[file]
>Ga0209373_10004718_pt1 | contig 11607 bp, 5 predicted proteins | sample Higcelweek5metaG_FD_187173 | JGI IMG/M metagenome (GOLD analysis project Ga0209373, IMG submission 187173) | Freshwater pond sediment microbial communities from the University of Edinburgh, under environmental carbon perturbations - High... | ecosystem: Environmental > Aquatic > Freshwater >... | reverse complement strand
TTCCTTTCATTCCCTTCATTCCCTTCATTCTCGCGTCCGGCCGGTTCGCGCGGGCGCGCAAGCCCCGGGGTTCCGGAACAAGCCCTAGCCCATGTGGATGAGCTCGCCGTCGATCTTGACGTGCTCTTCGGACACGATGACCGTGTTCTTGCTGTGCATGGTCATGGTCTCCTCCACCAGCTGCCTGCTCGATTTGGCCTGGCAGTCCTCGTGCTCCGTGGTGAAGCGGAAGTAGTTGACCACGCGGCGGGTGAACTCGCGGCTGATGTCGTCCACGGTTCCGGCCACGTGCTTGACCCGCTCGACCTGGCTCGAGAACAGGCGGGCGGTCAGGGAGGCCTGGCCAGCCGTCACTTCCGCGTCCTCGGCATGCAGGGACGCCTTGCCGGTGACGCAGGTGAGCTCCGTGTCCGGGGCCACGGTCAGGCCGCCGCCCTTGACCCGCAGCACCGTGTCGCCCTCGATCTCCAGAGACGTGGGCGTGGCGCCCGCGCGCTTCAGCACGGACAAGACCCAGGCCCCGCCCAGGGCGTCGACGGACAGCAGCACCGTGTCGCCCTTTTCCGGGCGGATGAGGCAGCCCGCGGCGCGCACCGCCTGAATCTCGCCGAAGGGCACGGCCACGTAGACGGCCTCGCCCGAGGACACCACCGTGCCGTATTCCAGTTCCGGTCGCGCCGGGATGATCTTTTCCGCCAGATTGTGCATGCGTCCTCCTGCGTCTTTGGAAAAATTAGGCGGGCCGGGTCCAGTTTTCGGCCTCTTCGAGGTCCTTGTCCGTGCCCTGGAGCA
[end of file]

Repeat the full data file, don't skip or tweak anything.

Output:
>Ga0209373_10004718_pt1 | contig 11607 bp, 5 predicted proteins | sample Higcelweek5metaG_FD_187173 | JGI IMG/M metagenome (GOLD analysis project Ga0209373, IMG submission 187173) | Freshwater pond sediment microbial communities from the University of Edinburgh, under environmental carbon perturbations - High... | ecosystem: Environmental > Aquatic > Freshwater >... | reverse complement strand
TTCCTTTCATTCCCTTCATTCCCTTCATTCTCGCGTCCGGCCGGTTCGCGCGGGCGCGCAAGCCCCGGGGTTCCGGAACAAGCCCTAGCCCATGTGGATGAGCTCGCCGTCGATCTTGACGTGCTCTTCGGACACGATGACCGTGTTCTTGCTGTGCATGGTCATGGTCTCCTCCACCAGCTGCCTGCTCGATTTGGCCTGGCAGTCCTCGTGCTCCGTGGTGAAGCGGAAGTAGTTGACCACGCGGCGGGTGAACTCGCGGCTGATGTCGTCCACGGTTCCGGCCACGTGCTTGACCCGCTCGACCTGGCTCGAGAACAGGCGGGCGGTCAGGGAGGCCTGGCCAGCCGTCACTTCCGCGTCCTCGGCATGCAGGGACGCCTTGCCGGTGACGCAGGTGAGCTCCGTGTCCGGGGCCACGGTCAGGCCGCCGCCCTTGACCCGCAGCACCGTGTCGCCCTCGATCTCCAGAGACGTGGGCGTGGCGCCCGCGCGCTTCAGCACGGACAAGACCCAGGCCCCGCCCAGGGCGTCGACGGACAGCAGCACCGTGTCGCCCTTTTCCGGGCGGATGAGGCAGCCCGCGGCGCGCACCGCCTGAATCTCGCCGAAGGGCACGGCCACGTAGACGGCCTCGCCCGAGGACACCACCGTGCCGTATTCCAGTTCCGGTCGCGCCGGGATGATCTTTTCCGCCAGATTGTGCATGCGTCCTCCTGCGTCTTTGGAAAAATTAGGCGGGCCGGGTCCAGTTTTCGGCCTCTTCGAGGTCCTTGTCCGTGCCCTGGAGCA